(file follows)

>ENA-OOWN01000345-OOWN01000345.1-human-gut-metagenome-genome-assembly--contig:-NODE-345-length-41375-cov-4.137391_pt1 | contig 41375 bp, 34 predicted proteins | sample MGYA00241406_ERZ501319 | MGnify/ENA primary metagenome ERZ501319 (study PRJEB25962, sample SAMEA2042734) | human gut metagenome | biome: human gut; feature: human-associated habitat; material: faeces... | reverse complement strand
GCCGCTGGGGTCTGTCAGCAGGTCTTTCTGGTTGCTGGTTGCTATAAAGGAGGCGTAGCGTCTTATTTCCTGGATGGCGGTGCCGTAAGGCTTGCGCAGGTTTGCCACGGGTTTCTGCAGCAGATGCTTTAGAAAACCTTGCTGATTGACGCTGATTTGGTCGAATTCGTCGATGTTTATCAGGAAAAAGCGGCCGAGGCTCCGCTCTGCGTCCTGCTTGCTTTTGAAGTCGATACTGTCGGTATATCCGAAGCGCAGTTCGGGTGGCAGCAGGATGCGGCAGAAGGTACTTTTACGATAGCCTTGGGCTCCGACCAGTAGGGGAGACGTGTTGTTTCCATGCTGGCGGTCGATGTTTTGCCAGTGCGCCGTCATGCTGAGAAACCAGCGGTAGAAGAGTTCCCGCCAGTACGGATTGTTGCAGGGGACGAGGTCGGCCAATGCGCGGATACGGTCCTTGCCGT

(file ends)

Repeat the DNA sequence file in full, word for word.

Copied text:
>ENA-OOWN01000345-OOWN01000345.1-human-gut-metagenome-genome-assembly--contig:-NODE-345-length-41375-cov-4.137391_pt1 | contig 41375 bp, 34 predicted proteins | sample MGYA00241406_ERZ501319 | MGnify/ENA primary metagenome ERZ501319 (study PRJEB25962, sample SAMEA2042734) | human gut metagenome | biome: human gut; feature: human-associated habitat; material: faeces... | reverse complement strand
GCCGCTGGGGTCTGTCAGCAGGTCTTTCTGGTTGCTGGTTGCTATAAAGGAGGCGTAGCGTCTTATTTCCTGGATGGCGGTGCCGTAAGGCTTGCGCAGGTTTGCCACGGGTTTCTGCAGCAGATGCTTTAGAAAACCTTGCTGATTGACGCTGATTTGGTCGAATTCGTCGATGTTTATCAGGAAAAAGCGGCCGAGGCTCCGCTCTGCGTCCTGCTTGCTTTTGAAGTCGATACTGTCGGTATATCCGAAGCGCAGTTCGGGTGGCAGCAGGATGCGGCAGAAGGTACTTTTACGATAGCCTTGGGCTCCGACCAGTAGGGGAGACGTGTTGTTTCCATGCTGGCGGTCGATGTTTTGCCAGTGCGCCGTCATGCTGAGAAACCAGCGGTAGAAGAGTTCCCGCCAGTACGGATTGTTGCAGGGGACGAGGTCGGCCAATGCGCGGATACGGTCCTTGCCGT